control, she has the ability to edit records (unless the Data
control's ReadOnly property has been set to True). When an edit
occurs, the edit is saved to the database as soon as the user
moves to a different record or when your application executes
the Update method of the Data control's Recordset object.
|DatabaseName||The name of the database. This can be a file on disk (for a Microsoft Access database), a directory (for a dBASE-style database), or an ODBC data source (for a client-server database or other type of database not directly supported by Visual Basic).|
|RecordSource||The name of the table in the database to which the Data control is connected. For relational databases, this can be the name of a table, a query stored in the database, or a text string in Structured Query Language (SQL).|
In addition to navigating through the recordset, you can use the Data control to create a new record. When the Data control's EOFAction property is set to 2-New Record, you can create a new record by clicking on the Move Last button, then clicking on the Move Next button. This behavior mimics the behavior of the navigation buttons in Microsoft Access, which also create new records when the user moves past the last record in a recordset.
A control that can be connected to a data control is said to be
bound or data-aware. Data-aware controls expose
the DataSource and DataField properties, as shown in Table 17.2.
|DataSource||The name of the Data control that maintains the connection to the database|
|DataField||The name of the field of the table in the database to which the control is bound|
When a control is bound to a data control, the data displayed is dependent on what's in the database. For example, a bound TextBox control's Text property is almost never set by the developer. Instead, the developer sets the DataSource and DataField properties and the Text property is set by the Data control.
So in summary, the steps a developer goes through to create a database application based on the Visual Basic Data control are:
One of the advantages of setting up a database application in this way is that you can often create an application that requires a grand total of zero lines of code to provide basic functionality.
Giving your ActiveX control the ability to connect to a data control is a fairly straightforward process involving the ever-popular Procedure Attributes dialog box.
To demonstrate this, you'll create a data-aware control that will graphically display the value of a database field. This control will be used by an ice cream factory to provide a visual display of different types of ice cream for a production-tracking database application. To do this:
Figure 17.3 : DataPicture control designer.
Next you'll enter code to make the picture displayed by the control change according to the contents of the database field. To do this, enter the following code in the Click event of picDisplay:
' Declarations Private mvDataValue As Variant Public Property Get DataValue() As Variant DataValue = mvDataValue End Property Public Property Let DataValue(ByVal vNewValue As Variant) mvDataValue = vNewValue Select Case vNewValue Case Null picDisplay.Picture = picNull.Picture Case 0 picDisplay.Picture = picChocolate.Picture Case 1 picDisplay.Picture = picIce.Picture Case 2 picDisplay.Picture = picSherbert.Picture Case Else picDisplay.Picture = picNull.Picture End Select ' ***** Very important for data-bound properties PropertyChanged "DataValue" End Property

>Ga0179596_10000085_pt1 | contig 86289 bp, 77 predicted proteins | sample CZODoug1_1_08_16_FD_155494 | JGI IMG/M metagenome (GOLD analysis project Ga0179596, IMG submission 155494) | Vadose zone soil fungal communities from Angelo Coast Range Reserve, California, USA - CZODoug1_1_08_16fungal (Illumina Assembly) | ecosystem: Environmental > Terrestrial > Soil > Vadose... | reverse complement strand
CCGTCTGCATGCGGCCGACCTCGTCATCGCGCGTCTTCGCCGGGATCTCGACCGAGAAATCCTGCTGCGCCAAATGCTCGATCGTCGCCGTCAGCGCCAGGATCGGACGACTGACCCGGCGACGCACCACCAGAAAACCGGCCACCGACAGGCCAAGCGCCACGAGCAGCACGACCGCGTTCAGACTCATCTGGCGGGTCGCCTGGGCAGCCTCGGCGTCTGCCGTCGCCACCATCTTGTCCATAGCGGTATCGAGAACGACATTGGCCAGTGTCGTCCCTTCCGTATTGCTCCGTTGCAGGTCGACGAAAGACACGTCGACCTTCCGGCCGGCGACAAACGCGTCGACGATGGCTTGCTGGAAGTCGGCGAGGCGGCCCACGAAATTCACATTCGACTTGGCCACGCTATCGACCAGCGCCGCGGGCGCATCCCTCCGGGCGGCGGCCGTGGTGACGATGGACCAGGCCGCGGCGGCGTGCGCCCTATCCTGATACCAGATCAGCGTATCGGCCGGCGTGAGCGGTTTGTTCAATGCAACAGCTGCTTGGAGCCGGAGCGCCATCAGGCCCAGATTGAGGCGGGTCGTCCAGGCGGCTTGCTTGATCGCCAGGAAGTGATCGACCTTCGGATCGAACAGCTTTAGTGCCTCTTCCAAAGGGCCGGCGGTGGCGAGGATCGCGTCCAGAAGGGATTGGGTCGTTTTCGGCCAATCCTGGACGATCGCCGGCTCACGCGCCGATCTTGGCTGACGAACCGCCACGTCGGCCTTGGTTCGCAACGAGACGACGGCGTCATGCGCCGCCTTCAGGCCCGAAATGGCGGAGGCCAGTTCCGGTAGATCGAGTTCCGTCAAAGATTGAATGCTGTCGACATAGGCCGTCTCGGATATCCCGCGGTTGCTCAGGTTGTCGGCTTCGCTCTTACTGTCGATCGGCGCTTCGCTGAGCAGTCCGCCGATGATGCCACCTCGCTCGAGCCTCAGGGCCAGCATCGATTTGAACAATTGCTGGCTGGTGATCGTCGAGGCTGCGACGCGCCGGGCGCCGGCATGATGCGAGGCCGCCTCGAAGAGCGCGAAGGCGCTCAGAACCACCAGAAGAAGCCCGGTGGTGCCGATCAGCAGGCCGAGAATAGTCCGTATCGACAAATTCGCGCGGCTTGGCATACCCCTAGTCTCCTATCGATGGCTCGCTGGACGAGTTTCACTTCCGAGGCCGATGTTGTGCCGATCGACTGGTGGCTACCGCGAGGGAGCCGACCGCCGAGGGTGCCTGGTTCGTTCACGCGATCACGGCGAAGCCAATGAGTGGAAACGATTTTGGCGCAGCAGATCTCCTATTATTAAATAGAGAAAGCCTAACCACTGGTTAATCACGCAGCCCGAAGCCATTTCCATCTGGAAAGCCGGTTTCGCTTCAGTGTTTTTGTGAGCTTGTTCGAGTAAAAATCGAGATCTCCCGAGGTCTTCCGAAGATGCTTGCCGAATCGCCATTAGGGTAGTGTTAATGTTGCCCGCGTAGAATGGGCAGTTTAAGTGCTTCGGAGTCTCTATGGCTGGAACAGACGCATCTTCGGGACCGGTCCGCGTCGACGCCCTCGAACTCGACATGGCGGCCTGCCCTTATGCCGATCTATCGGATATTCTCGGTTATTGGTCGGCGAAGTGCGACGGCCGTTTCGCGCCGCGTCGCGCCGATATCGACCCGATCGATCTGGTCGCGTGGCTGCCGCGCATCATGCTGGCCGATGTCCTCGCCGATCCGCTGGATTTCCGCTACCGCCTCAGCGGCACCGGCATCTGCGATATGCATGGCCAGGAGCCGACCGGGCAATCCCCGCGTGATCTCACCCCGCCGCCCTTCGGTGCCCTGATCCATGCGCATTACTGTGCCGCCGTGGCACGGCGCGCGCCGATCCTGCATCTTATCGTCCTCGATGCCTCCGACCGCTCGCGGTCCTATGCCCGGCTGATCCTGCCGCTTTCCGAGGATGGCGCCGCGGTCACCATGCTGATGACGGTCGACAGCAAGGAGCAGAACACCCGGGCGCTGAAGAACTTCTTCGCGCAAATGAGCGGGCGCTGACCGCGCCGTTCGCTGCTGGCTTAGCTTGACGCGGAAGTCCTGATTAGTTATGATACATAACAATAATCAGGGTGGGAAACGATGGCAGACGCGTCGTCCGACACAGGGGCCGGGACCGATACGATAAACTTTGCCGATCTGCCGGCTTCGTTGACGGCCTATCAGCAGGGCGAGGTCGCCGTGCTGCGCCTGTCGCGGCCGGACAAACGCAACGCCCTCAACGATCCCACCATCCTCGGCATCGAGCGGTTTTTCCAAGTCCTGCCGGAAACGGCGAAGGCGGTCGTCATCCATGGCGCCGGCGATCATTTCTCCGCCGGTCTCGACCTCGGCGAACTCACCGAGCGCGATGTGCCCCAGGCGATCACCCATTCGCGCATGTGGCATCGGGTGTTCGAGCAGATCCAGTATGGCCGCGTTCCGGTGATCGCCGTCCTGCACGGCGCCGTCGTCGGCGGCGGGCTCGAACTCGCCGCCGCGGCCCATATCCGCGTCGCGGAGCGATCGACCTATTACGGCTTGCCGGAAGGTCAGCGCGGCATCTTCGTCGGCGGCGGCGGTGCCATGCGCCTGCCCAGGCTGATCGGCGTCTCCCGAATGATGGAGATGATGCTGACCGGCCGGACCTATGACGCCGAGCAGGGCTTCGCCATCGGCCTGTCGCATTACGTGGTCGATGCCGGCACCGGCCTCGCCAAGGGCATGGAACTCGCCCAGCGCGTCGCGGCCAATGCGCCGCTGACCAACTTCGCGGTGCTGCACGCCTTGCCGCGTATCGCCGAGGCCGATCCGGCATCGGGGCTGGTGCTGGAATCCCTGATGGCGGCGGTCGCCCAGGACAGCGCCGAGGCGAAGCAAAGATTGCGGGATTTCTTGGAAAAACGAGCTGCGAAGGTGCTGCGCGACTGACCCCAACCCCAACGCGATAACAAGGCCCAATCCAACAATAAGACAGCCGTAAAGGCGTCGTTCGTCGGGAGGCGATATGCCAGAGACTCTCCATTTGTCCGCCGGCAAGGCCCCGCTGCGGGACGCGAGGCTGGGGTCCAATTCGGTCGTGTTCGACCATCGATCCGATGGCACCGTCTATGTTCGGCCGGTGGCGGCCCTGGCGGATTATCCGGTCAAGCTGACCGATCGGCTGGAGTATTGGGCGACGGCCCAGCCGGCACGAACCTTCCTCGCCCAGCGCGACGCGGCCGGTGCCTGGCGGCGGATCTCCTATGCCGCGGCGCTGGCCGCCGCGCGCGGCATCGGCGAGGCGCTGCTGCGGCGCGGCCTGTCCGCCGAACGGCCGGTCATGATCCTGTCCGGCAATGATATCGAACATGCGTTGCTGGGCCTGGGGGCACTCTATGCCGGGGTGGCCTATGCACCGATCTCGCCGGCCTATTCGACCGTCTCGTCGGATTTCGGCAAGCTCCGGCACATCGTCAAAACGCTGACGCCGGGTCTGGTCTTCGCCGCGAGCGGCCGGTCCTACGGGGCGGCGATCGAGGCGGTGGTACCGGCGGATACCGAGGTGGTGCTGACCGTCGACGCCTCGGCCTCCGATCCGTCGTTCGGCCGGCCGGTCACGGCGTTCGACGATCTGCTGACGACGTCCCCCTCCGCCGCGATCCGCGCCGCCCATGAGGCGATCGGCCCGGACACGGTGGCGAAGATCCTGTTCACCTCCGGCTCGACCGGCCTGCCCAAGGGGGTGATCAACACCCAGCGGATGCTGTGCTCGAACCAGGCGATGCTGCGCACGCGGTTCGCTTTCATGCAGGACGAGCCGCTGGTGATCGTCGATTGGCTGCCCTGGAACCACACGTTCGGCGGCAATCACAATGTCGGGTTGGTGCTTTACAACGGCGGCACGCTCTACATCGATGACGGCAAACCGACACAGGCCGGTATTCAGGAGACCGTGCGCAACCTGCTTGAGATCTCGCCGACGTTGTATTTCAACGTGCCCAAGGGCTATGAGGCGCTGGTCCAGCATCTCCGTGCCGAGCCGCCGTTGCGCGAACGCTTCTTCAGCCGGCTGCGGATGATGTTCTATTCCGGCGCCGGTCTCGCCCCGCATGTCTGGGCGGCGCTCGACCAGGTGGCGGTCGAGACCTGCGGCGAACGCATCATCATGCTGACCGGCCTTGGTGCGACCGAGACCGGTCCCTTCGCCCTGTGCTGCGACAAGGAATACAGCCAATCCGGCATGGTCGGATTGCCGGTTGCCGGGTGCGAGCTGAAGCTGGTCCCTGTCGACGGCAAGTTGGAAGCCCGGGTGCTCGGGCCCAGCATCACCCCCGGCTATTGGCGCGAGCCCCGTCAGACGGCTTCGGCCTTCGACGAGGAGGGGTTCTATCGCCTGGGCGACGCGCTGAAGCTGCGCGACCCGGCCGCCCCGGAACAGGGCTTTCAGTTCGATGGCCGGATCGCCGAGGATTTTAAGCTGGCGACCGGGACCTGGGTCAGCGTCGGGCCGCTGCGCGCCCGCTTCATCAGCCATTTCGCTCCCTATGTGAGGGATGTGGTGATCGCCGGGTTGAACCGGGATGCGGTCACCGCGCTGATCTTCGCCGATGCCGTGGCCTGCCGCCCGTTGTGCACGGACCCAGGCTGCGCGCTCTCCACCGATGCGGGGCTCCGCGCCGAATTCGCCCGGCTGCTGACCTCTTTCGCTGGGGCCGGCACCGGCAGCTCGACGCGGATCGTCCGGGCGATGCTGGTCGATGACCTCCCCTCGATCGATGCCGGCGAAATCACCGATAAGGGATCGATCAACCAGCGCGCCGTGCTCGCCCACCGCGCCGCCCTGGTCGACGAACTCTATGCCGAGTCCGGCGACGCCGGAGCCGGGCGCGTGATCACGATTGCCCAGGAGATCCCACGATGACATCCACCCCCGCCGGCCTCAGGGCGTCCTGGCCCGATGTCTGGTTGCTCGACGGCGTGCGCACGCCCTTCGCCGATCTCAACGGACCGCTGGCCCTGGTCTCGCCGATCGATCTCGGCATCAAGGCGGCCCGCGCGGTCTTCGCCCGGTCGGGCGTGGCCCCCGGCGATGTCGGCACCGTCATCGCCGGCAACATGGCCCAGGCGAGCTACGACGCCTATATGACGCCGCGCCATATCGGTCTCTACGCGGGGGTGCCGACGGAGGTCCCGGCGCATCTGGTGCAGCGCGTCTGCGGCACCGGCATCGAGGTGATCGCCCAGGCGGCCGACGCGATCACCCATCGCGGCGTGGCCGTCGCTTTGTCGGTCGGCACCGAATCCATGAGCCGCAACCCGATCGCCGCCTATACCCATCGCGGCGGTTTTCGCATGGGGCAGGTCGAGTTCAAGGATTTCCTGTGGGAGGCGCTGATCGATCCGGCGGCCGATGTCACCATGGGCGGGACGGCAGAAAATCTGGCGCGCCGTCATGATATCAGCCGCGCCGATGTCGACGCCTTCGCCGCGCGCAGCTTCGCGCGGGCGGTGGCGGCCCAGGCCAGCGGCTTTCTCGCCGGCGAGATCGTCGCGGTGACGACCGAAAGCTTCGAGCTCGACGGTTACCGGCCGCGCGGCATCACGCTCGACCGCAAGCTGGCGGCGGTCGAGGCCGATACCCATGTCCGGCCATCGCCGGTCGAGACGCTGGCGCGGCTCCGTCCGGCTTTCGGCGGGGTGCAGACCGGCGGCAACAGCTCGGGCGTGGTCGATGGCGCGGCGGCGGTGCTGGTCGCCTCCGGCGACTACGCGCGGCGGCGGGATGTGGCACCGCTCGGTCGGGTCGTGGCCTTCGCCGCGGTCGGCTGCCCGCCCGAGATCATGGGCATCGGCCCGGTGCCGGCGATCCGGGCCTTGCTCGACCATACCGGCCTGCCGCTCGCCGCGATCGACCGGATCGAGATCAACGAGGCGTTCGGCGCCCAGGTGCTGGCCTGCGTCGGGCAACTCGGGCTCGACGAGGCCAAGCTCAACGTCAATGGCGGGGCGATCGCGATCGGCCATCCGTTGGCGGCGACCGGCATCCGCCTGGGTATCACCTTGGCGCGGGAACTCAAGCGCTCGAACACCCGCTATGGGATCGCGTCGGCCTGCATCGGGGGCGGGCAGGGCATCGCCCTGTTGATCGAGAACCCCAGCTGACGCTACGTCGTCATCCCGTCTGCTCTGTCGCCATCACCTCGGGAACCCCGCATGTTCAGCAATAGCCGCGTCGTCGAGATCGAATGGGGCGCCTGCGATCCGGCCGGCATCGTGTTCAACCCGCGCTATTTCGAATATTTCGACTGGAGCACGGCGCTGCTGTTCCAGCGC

You can see that this code simply switches the picture displayed by picDisplay to the appropriate type of ice cream. There are no new concepts in this code, although you'll want to note that the PropertyChanged statement (which you should include in a Property Let statement anyway) is particularly important. This is because it triggers a database update in a data-aware control.
Next, add code that will enable the user to change the value of the field to which the control is bound. For this control, the user can change the value of the field by clicking on the control, so enter the following code in picDisplay's Click event:
Private Sub picDisplay_Click() Select Case mvDataValue Case 0 DataValue = 1 Case 1 DataValue = 2 Case 2 DataValue = 0 Case Else DataValue = 0 End Select PropertyChanged "DataValue" End Sub
This procedure also contains nothing conceptually new; it simply cycles through the available pictures, changing the value of the database field each time the user clicks on the control until the user has selected the value he wants.
Now enter a Resize event for the UserControl. This procedure will resize the UserControl to conform to the dimensions of the constituent picture control picDisplay:
Private Sub UserControl_Resize() ' Make the UserControl match picDisplay ' because picDisplay is AutoSized UserControl.Height = picDisplay.Height UserControl.Width = picDisplay.Width End Sub
Finally, to enable your control to connect to a data control, you must designate one of the properties of your control as bindable. Binding a control to a field in the database means that whenever the bound property of your control changes, Visual Basic writes the new value back to the database field to which your control is bound.
To mark the DataValue property as bindable to a database field, do the following:
At this point, if you're going to test your control in a container other than Visual Basic 5.0, you'll need to compile your control using the File, Make menu command.
Your data-aware control is now complete. To test it:
In this chapter, you learned about how database access works in Visual Basic. We went through the various options for hooking up to a database available to the Visual Basic developer and demonstrated how to add database features to your ActiveX control.